This is the Bulletin Insert for Sunday, January 29, 2017 (Epiphany 4A). Each week the Episcopal Church posts a Bulletin Insert online for sharing in all the churches.
The insert posted here announces Episcopal Church Revival Meetings in 2017-18. Imagine that! Read on. ~Fr. Dan
The Episcopal Church is working with diocesan teams to organize a series of Episcopal Revivals in 2017 and 2018, six major events that promise to stir and renew hearts for Jesus, to equip Episcopalians as evangelists, and to welcome people who aren’t part of a church to join the Jesus Movement.
“I love the surprised response when people hear we’re organizing Episcopal Revivals,” said the Rev. Canon Stephanie Spellers, the presiding bishop’s canon for evangelism, reconciliation and stewardship of creation. “Why wouldn’t we? A revival is a movement of the Spirit among the people of God, a concrete sign that we want to share God’s love out loud with each other and with new people. That sounds like the Jesus Movement.”
Jesus matured in wisdom and years, and in favor with God and with people. Luke 2:52 CEB
Mary Magdalene: Apostle to the Apostles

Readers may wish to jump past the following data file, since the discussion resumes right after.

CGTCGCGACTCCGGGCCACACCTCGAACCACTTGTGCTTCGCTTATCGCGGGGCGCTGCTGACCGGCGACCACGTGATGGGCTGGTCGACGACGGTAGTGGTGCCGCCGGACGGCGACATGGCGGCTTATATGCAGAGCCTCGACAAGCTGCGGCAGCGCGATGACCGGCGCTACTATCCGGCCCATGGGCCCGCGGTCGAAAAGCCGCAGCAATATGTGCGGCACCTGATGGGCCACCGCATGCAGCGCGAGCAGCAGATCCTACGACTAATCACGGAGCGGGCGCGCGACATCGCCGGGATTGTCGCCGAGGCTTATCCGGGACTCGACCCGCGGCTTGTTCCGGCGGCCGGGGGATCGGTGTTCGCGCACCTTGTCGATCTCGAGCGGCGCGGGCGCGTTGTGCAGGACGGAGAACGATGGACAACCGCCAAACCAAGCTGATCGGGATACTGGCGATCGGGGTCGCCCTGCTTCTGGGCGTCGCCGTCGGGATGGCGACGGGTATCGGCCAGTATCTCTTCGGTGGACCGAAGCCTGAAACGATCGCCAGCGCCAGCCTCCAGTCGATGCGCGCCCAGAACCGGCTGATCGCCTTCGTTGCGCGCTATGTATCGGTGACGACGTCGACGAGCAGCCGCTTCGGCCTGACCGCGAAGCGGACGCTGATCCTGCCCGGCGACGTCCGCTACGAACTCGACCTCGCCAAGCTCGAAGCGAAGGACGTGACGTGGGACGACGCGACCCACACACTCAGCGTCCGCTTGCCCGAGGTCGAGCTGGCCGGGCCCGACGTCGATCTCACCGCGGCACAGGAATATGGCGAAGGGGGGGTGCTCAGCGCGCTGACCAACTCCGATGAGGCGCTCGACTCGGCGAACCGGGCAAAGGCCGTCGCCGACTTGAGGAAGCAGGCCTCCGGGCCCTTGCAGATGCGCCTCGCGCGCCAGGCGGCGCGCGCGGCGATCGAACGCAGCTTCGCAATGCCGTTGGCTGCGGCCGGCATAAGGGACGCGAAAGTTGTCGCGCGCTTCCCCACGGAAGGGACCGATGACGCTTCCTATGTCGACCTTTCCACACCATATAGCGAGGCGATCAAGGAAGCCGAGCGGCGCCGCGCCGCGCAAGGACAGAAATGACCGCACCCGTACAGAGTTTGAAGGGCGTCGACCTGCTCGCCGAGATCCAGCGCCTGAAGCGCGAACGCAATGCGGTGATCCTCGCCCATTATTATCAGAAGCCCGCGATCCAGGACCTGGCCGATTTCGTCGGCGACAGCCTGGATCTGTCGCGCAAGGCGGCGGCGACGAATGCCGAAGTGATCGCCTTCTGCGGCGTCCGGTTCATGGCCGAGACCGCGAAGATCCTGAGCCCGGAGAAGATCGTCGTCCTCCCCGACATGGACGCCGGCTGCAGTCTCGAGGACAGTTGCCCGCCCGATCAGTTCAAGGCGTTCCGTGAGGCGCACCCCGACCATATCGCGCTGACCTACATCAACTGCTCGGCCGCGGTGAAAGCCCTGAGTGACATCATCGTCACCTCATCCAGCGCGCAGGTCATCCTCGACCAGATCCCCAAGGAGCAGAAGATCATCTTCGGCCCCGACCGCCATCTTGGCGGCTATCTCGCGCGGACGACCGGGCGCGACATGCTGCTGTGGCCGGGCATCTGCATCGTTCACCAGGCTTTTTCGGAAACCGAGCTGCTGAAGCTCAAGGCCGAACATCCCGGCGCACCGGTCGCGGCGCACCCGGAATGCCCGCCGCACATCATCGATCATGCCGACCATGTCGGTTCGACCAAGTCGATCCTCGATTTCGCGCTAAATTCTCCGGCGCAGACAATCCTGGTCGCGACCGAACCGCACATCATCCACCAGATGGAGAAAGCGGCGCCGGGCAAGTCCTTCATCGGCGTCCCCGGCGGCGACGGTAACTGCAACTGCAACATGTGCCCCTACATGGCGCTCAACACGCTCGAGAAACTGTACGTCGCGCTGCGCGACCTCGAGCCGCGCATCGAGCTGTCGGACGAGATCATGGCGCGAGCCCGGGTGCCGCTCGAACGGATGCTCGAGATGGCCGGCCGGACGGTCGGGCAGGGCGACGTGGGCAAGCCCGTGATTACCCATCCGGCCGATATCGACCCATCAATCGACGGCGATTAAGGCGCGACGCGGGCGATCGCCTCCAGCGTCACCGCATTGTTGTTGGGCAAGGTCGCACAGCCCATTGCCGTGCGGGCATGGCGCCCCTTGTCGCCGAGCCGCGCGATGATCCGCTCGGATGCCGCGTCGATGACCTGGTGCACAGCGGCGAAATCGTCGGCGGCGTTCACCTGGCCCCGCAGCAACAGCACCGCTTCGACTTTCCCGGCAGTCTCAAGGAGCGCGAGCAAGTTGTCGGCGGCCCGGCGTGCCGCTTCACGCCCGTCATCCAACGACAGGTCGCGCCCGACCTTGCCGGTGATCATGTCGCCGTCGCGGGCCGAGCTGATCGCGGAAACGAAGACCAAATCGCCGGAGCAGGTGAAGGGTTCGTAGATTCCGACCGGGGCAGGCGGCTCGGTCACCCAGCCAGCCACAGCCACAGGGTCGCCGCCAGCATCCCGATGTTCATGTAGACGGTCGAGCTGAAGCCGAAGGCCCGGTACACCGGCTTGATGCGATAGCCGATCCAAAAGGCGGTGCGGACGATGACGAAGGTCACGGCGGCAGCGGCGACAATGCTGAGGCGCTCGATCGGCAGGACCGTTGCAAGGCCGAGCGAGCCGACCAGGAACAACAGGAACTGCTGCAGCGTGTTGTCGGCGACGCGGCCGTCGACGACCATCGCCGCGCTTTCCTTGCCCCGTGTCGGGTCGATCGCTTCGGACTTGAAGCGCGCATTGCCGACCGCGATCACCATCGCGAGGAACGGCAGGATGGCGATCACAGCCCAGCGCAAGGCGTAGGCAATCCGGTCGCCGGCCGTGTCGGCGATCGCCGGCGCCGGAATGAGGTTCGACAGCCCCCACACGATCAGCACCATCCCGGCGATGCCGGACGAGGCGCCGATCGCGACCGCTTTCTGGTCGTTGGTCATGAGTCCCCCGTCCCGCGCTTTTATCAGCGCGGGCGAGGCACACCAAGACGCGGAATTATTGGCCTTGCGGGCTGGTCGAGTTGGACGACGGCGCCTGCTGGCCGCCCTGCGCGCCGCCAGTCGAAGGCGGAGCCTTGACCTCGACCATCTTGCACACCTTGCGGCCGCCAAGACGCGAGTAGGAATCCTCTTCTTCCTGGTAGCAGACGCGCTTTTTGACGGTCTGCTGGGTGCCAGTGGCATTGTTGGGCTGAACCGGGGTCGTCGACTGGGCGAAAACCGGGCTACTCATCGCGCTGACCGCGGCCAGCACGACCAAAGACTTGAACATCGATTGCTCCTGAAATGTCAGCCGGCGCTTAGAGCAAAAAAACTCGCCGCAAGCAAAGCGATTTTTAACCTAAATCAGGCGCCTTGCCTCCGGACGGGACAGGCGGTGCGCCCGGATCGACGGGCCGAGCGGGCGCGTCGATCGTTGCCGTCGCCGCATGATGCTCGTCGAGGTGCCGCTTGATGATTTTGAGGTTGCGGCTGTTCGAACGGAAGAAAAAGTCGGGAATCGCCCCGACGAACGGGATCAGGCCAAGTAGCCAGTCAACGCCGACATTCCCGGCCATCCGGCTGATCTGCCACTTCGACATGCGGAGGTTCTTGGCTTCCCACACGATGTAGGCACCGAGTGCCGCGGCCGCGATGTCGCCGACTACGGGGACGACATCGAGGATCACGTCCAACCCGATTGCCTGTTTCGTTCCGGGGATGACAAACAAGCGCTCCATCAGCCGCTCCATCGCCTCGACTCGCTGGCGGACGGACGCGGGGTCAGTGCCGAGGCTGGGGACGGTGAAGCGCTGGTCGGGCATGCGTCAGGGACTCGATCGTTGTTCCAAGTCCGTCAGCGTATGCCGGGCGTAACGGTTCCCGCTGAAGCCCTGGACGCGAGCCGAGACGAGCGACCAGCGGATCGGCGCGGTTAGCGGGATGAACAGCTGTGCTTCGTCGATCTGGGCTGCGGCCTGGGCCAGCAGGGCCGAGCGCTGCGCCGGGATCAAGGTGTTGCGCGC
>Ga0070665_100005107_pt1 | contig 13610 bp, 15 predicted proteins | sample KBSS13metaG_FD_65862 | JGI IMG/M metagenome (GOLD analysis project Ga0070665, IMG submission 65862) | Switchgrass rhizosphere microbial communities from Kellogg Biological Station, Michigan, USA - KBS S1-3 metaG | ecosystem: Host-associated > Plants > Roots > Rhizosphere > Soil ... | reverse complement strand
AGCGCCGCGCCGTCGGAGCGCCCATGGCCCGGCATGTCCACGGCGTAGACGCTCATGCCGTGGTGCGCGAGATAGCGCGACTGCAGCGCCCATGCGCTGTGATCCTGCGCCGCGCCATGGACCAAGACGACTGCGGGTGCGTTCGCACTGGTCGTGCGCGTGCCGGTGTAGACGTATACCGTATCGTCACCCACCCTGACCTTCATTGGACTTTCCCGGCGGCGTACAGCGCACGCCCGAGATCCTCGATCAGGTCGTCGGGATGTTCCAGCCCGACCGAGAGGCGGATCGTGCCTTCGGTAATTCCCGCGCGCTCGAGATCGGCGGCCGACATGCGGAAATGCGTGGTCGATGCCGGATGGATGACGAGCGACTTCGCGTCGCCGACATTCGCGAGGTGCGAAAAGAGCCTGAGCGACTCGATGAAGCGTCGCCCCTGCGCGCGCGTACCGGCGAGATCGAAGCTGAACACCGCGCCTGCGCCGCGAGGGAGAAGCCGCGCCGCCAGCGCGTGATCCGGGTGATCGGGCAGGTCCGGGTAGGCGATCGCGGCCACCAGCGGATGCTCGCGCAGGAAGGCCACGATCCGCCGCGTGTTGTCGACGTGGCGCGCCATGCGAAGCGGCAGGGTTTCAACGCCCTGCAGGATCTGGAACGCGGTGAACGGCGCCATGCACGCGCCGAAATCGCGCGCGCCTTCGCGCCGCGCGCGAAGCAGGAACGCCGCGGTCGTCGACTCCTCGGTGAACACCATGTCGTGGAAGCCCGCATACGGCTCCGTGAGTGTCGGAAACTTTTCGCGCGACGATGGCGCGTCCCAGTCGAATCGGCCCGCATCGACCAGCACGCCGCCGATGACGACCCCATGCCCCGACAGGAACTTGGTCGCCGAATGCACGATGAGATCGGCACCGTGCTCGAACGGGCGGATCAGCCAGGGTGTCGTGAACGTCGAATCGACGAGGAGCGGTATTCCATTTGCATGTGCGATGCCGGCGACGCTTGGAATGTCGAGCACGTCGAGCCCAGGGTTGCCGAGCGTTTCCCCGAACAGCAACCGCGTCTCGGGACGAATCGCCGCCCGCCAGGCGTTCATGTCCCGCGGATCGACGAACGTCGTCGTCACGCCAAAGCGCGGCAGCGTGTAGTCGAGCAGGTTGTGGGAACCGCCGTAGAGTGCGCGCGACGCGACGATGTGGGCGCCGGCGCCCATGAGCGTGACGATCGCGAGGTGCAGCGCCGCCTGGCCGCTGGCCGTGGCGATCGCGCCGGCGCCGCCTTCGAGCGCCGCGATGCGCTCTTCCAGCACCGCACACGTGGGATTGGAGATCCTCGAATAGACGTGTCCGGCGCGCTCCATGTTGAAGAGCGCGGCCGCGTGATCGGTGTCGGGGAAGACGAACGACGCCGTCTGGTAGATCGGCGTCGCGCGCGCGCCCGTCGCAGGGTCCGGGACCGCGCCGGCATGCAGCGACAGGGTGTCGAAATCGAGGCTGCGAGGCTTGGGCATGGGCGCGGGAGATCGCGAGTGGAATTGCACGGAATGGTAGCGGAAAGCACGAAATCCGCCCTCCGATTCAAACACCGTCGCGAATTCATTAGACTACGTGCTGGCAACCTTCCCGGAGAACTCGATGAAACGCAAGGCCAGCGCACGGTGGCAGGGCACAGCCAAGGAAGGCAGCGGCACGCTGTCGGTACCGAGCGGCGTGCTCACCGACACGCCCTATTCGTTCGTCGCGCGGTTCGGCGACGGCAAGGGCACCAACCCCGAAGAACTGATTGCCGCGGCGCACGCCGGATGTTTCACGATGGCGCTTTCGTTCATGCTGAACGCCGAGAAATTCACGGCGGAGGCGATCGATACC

Every July 22nd the Episcopal Church commemorates Mary Magdalene, Apostle to the Apostles. This year her commemoration is moved to Monday, July 23rd.
Misidentification of Mary as reformed public sinner achieved official standing with a powerful homily by Pope Gregory the Great (540-604).
Henceforth, Mary of Magdala became known in the west, not as the strong woman leader who accompanied Jesus through a tortuous death, first witnessed his Resurrection, and proclaimed the Risen Savior to the early church, but as a wanton woman in need of repentance and a life of hidden (and hopefully silent) penitence. Interestingly, the eastern church never identified her as a prostitute, but honored her throughout history as “the Apostle to the Apostles”. Read more at Mary of Magdala– Apostle to the Apostles
The Gospel narratives give a prominence to women in the Jesus movement unusual in ancient society; this culminates in the extraordinary part which they play in Matthew’s, Mark’s and John’s accounts of the human discovery of the Resurrection. All three evangelists make women the first witnesses to the empty tomb and resurrection of Jesus; this is despite the fact that in Jewish Law women could not be considered as valid witnesses. The most prominent named woman, first in all three accounts, is Mary Magdalene (‘from Magdala’ in Galilee). She was a close associate of Jesus in his public ministry and has continued to arouse a set of variously motivated fascinations among Christians throughout the ages. Some overexcited modern commentators and mediocre novelists have even elevated her (on no good ancient evidence) to the status of Jesus’s wife.
(MacCulloch, Diarmaid (2010-02-25). Christianity: The First Three Thousand Years, Kindle Edition. Search word: Magdalene